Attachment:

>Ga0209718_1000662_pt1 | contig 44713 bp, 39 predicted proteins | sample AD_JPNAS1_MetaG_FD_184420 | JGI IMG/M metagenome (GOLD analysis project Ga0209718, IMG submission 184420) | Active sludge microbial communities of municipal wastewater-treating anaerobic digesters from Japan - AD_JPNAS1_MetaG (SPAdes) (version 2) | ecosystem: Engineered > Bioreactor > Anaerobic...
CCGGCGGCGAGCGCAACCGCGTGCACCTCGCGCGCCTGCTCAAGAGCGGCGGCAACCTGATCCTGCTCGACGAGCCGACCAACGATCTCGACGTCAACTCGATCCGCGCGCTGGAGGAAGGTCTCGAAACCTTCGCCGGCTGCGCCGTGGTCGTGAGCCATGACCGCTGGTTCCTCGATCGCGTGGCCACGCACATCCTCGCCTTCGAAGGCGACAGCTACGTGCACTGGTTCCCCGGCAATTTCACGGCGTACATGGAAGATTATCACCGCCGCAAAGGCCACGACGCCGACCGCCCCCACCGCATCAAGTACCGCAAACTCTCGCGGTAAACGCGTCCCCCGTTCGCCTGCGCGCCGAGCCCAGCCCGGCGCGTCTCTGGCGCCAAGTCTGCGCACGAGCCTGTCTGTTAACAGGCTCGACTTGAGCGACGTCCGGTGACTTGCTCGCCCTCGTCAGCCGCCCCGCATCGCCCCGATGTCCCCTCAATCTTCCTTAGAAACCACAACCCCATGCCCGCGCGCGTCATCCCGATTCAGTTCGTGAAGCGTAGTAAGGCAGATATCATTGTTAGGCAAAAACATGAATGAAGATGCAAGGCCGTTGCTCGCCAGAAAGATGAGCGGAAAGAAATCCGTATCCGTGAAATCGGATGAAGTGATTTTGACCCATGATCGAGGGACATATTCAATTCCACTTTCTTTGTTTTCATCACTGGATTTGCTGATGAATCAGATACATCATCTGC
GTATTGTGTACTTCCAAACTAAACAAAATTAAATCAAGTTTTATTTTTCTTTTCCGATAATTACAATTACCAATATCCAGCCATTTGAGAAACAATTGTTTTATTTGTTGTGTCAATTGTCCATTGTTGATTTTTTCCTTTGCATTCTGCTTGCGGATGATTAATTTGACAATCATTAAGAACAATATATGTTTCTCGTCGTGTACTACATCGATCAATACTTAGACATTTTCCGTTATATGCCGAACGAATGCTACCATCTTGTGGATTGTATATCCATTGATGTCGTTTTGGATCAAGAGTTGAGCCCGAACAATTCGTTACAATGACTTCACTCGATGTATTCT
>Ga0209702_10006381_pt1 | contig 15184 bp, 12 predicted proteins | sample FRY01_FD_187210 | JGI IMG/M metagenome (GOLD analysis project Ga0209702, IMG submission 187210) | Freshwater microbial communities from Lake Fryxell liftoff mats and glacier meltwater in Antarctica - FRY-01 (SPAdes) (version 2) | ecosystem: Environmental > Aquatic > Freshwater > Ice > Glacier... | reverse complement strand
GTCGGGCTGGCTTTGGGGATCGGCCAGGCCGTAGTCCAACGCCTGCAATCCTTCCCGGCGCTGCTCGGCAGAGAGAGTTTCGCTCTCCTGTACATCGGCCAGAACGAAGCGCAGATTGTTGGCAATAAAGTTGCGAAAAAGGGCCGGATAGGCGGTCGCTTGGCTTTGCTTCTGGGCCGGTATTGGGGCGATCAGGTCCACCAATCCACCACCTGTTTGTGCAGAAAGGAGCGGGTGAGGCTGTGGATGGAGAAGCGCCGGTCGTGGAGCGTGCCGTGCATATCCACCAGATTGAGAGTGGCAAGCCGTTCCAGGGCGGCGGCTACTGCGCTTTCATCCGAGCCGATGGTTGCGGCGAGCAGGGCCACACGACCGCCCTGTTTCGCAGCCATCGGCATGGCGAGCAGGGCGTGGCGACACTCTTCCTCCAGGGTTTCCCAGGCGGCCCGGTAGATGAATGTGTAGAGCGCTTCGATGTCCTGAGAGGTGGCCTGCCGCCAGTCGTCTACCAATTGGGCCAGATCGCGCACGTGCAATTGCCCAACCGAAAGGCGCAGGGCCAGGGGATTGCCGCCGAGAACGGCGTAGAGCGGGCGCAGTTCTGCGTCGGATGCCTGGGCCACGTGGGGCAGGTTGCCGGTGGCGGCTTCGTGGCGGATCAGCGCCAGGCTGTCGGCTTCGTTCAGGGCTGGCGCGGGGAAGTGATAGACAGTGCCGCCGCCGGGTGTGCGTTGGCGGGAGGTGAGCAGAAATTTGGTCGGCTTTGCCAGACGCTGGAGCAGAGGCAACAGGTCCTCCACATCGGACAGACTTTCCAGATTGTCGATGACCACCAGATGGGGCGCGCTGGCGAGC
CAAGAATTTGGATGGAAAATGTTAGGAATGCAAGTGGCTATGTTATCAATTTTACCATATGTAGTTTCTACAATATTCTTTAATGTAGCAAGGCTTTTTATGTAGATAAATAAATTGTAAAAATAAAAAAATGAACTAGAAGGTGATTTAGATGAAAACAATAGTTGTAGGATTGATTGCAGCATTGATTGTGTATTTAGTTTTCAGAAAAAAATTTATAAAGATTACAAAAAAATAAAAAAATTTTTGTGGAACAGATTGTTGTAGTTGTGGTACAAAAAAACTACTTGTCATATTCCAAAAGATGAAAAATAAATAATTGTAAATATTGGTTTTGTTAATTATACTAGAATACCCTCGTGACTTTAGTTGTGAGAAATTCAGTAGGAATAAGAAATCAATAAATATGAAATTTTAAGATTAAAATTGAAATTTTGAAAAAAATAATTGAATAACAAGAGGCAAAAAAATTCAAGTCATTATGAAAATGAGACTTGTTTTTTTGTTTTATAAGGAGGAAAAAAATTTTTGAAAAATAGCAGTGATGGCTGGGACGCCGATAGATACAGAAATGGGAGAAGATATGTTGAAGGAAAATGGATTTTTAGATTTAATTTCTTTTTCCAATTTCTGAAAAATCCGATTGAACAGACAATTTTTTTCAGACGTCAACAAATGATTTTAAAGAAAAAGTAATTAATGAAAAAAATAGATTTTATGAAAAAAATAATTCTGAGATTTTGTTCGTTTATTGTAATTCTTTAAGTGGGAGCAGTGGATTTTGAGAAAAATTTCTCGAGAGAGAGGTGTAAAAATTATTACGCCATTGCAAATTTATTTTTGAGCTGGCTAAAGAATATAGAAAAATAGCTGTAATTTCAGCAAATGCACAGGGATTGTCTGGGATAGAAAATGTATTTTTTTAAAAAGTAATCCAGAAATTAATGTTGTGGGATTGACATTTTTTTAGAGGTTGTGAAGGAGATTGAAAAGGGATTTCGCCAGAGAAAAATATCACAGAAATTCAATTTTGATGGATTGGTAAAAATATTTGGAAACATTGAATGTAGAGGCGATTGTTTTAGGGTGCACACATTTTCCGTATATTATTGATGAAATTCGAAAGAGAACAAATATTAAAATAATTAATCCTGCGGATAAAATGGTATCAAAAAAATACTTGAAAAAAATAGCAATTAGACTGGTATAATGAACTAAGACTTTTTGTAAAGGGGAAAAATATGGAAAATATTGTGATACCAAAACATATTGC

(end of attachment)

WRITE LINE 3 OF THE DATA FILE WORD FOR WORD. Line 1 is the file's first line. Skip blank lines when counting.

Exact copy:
GTATTGTGTACTTCCAAACTAAACAAAATTAAATCAAGTTTTATTTTTCTTTTCCGATAATTACAATTACCAATATCCAGCCATTTGAGAAACAATTGTTTTATTTGTTGTGTCAATTGTCCATTGTTGATTTTTTCCTTTGCATTCTGCTTGCGGATGATTAATTTGACAATCATTAAGAACAATATATGTTTCTCGTCGTGTACTACATCGATCAATACTTAGACATTTTCCGTTATATGCCGAACGAATGCTACCATCTTGTGGATTGTATATCCATTGATGTCGTTTTGGATCAAGAGTTGAGCCCGAACAATTCGTTACAATGACTTCACTCGATGTATTCT